Sankofa Museum of African American Diaspora of History and Culture: 10 Historical Collectors
Lawrence E. Walker Foundation Collection
What’s the Difference Between Black and African Americans? Genealogy and History of Black Americans
1. Lawrence E. Walker Foundation Collection on Slavery and Underground Railroad, African American Historic Cemetery & African American Churches Collection (1700-the 1800s), World War II and Korean War Collection (research, photographs, and film) research files, digital photographs, films, books and over 20,000 albums of blues, jazz, big band and talking heads in the ’20s, ’30s, ’40s, ’50s, 60’s and much, much more. My latest books: “Sweet George Brown: Impact, Courage, Sacrifice, and Will,” about African American Women during World War II, “Free At Last, Free At Last, Thank God Almighty, I’m Free At Last: A Photographic & Historical Guide To African American Cemeteries in New Jersey, Pennsylvania & New York,” and “Let The Church Say Amen: A Photographic & Historical Guide To African American Cemeteries in New Jersey, Pennsylvania & New York.”
Filmmaker LAWRENCE E. WALKER has spent over 35 years collecting historic photographs, visiting African- American historic sites in New Jersey, Pennsylvania, New York, and across the country. He has done research on a 2-set CO-ROM titled Journey to Freedom: The African-American Experience in New Jersey, 1638-1931, a project which includes a book, an educational CD-ROM, and an inspirational music CD on slavery and the Underground Railroad. Lawrence is President/CEO of PureHistory and the Lawrence E. Walker Foundation Collection. He has worked as a freelance cameraman and editor for NBC, CBS, News 12, and TKR Cable Company. Also, he has worked on several PBS documentaries Paul Robeson: A Commentary, To Serve My Country, To Serve My Race. A graduate of Kean University in Union, New Jersey. Lawrence E. Walker was born and raised in Elizabeth, New Jersey.
In 1995, Lawrence partnered with Renaldo Mack and founded a production company called Bull’s-Eye Production Inc., which would develop documentaries for Cable T.V & Network T.V. They produced two award-winning projects titled: “Serve My Country, To Serve My Race,” and Paul Robeson: “Here I Stand Determine.” In 1996, Lawrence had the opportunity to work with a brand new 12 hour Cable News Network called News 12, Edison, New Jersey, editing news before it went live for broadcast. Mr. Walker, today is President/CEO of PureHistory.org, which is an online social search engine and media network focusing on American History and around the world. In 1997 he was awarded an Army Person of the Year Award in Philadelphia, Pennsylvania for his research on the history of African American Women who served during World War II. He documented over 40 years of history being lost in publications, books, and documentaries. In 2000 he started working on a 6-hour documentary on Slavery and the Underground Railroad in New Jersey, Pennsylvania, and New York between 1600 to 1800s. In early January 2021, Mr. Walker started the process of building a Sankofa African American Diaspora of History and Culture 3D Museum (SMAADHC) online.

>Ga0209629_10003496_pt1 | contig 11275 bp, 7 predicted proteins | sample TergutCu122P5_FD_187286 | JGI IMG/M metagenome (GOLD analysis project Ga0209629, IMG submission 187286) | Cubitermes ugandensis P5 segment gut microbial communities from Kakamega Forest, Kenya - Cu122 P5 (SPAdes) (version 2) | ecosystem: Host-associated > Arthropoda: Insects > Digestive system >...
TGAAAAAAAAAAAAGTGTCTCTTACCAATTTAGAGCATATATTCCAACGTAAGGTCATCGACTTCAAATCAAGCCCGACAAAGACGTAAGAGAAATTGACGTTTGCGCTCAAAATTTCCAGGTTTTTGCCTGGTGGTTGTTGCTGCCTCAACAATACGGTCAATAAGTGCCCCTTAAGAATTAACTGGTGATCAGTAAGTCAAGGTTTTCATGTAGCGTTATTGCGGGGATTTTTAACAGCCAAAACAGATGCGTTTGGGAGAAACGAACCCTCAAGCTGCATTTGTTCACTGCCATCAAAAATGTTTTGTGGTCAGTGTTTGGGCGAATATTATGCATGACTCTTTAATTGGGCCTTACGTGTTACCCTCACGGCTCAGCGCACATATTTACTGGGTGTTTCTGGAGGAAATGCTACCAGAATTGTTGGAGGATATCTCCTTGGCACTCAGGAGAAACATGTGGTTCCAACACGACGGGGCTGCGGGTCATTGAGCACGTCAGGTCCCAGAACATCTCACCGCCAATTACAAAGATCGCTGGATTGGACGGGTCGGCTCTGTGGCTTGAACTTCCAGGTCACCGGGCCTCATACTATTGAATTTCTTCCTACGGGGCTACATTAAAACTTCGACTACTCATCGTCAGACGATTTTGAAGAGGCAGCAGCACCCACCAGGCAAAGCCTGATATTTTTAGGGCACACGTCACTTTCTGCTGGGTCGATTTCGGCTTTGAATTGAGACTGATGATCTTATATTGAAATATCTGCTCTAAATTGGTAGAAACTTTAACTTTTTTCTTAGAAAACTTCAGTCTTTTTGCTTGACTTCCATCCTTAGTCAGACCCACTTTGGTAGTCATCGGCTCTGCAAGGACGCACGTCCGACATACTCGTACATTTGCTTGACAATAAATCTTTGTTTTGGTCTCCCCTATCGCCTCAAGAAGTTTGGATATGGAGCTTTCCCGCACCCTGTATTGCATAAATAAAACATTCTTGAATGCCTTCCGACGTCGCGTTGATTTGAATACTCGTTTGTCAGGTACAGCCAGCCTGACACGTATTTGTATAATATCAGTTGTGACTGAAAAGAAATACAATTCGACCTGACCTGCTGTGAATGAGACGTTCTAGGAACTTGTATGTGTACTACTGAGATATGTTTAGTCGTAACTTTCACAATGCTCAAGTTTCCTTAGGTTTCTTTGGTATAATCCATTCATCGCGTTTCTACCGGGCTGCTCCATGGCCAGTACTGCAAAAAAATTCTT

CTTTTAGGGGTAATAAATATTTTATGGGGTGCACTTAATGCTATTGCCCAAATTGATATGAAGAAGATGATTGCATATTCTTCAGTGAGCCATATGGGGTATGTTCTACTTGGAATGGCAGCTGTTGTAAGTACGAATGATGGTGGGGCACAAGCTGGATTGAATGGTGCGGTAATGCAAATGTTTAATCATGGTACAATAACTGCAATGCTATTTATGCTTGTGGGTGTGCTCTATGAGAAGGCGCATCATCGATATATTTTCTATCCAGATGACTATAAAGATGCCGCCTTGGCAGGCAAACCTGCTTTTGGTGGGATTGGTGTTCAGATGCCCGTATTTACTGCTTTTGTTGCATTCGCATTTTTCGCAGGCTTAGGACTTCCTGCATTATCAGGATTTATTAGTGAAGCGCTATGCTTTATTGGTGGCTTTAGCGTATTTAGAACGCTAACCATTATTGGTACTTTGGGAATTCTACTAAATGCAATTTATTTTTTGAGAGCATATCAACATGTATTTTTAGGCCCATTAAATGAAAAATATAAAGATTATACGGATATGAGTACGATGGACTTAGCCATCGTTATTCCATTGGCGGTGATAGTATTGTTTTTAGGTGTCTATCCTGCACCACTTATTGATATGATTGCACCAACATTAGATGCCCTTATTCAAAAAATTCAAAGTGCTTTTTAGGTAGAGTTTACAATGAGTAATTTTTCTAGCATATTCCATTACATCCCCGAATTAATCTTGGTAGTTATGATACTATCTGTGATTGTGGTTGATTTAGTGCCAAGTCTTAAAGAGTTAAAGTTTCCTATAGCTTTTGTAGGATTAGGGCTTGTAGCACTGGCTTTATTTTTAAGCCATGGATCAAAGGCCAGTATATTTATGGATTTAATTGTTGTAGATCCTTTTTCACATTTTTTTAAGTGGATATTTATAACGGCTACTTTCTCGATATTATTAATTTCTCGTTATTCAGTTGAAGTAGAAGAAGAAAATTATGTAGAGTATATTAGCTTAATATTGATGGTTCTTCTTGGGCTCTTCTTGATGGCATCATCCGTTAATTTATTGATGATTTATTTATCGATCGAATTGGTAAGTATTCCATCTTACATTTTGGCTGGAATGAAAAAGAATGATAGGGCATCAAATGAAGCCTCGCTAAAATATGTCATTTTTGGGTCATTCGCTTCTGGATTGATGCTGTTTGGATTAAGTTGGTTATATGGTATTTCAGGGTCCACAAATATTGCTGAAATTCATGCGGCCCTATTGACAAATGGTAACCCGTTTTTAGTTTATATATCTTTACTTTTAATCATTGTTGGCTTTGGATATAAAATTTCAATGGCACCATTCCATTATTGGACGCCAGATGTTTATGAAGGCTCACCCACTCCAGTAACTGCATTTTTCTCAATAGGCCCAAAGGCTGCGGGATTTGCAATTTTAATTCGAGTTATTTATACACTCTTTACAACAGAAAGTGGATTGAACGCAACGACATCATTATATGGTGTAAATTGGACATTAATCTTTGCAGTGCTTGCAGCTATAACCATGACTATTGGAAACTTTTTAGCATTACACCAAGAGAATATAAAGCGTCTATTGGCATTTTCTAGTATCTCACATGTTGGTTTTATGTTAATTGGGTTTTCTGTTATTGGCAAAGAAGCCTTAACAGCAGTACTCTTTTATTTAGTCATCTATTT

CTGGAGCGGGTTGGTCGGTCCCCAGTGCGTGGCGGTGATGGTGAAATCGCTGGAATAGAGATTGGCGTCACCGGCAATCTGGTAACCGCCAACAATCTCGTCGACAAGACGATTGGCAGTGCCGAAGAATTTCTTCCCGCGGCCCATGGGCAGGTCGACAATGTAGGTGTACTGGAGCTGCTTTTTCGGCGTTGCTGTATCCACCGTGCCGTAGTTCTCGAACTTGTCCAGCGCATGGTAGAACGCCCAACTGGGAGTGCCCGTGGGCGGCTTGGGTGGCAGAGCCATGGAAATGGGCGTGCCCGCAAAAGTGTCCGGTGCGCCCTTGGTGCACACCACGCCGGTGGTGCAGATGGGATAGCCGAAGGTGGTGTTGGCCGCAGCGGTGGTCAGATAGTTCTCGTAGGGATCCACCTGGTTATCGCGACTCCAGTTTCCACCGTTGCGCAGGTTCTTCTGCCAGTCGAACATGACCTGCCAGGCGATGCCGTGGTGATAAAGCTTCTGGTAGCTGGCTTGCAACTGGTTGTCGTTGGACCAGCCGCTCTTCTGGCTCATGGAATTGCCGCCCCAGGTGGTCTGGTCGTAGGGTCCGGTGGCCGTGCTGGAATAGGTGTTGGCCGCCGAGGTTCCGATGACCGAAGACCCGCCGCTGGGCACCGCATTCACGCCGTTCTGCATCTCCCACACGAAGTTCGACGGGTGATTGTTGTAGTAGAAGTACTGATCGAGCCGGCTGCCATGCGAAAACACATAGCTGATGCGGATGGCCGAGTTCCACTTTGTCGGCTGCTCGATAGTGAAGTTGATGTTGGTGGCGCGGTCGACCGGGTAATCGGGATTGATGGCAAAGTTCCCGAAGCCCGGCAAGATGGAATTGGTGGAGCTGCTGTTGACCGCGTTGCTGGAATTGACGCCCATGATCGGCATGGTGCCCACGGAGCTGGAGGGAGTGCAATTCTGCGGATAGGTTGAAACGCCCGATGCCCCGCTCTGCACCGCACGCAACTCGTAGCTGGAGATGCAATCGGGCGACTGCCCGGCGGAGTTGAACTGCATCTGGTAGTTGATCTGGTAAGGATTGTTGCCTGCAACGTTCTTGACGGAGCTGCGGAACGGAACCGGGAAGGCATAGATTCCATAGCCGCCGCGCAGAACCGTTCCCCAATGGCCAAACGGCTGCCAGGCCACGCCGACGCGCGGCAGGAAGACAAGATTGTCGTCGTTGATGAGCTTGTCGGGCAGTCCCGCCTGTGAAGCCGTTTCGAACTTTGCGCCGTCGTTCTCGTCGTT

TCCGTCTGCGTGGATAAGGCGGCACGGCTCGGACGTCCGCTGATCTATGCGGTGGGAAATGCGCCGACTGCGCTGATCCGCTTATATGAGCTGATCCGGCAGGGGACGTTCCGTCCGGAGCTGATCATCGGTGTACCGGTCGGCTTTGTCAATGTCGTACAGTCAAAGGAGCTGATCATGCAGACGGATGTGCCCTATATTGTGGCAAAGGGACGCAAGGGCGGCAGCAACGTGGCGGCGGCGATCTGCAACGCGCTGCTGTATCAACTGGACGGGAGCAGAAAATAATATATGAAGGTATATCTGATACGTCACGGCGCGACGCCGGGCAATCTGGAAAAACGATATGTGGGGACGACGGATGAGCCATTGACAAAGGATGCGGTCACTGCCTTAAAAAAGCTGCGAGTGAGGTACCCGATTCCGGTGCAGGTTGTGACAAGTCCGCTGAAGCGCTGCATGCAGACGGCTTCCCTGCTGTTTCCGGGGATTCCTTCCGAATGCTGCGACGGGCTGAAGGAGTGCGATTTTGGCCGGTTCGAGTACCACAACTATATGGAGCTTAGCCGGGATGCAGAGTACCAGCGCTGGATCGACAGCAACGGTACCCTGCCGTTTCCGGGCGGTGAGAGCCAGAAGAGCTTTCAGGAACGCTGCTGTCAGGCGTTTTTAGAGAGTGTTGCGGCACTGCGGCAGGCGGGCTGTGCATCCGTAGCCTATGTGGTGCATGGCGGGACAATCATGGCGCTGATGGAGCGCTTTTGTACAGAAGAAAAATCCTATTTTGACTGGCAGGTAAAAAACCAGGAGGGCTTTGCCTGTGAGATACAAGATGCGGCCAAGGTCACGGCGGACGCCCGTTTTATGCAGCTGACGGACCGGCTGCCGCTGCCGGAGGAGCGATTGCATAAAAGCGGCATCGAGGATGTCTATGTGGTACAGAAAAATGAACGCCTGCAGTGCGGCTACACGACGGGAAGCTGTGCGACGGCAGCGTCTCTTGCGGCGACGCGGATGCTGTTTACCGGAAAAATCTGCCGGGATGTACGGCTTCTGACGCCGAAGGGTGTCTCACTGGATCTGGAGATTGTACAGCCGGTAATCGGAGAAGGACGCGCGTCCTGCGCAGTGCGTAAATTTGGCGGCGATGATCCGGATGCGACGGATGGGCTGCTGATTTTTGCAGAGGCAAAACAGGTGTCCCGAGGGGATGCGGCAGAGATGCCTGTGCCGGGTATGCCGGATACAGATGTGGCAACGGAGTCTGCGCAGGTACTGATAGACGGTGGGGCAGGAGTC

Listen to the live interview with Lawrence E. Walker at WCTC Radio below on August 25, 2019.
Sweet Georgia Brown
Historian, writer, appraiser and collector Philip J. Merrill was born in 1962 in Baltimore, Maryland, and grew up in the Sandtown-Winchester neighborhood of Baltimore. His mother headed a nonprofit job training institute for the disadvantaged; his father, George B. Merrill, was a pastor. Merrill’s great-grandmother helped to raise him. He was one of only two African American students in his graduating class of 1981 at the Friends School of Baltimore. Merrill would go on to graduate from Loyola University in Maryland in 1985.
In 1994, Merrill founded the organization Nanny Jack & Company, an archives and consulting agency specializing in creating projects that illuminate the African American experience through memorabilia, oral history and research. The company would eventually house over 30,000 artifacts, including photographs, rare books, folk art, documents, music, dolls, furniture, and quilts. Nanny Jack & Company would go on to collaborate with various educational organizations and television channels, including The Smithsonian Institution’s Anacostia Museum and Center for African American History and Culture, the Discovery Channel, the Maryland Historical Society, Maryland Public Television, and the History Channel. In 1996, Merrill became an appraiser with the Public Broadcasting Service’s (PBS) television show Antiques Roadshow. He created the category for black memorabilia on Antiques Roadshow, and would stay on the program until 2001. Then, in 2006, Merrill became a fellow of Open Society Institute, where he developed the “Know History, Know Self” program, which used artifacts to teach African American students about their family, community and school history.
Life Story Chat with Philip J Merrill
By the late 1930’s, America was deep in the Jim Crow era. Baltimore, located in a southern U.S. state, was a hotbed for issues surrounding Jim Crow. Billie Holiday, among other great Baltimore musicians of this time period, performed music that would challenge Americans to end Jim Crow and bring about a truly equal society.
In 1998, Merrill published the book The Art of Collecting Black Memorabilia, and, in 1999, he published The Black America Series: Baltimore, which chronicled the history of the Baltimore’s African American community. Merrill was also the editor of a 2002 book of historical photographs entitled The World War II Black Regiment that Built the Alaska Military Highway: A Photographic History. Then, in 2013, he authored the children’s book, How Princess Wee Wee Got Her Name. Merrill was named Baltimore City Paper’s Best Historian in 2001, and, in 2002, Merrill received the Towson University’s Distinguished Black Marylander Award. He was awarded an Honorary Doctorate of Humane Letters from Eastern Theological Seminary in 2007. Philip J. Merrill was interviewed by the The HistoryMakerson August 8, 2013.
3. Col. William A. De Shields Collection (African American books, publications, photographs, military collections)
Retired Colonel William DeShields, a member of a long time Bellevue family will share his private collection of memorabilia, photos and personal histories from the early 1920’s to the present at his township library.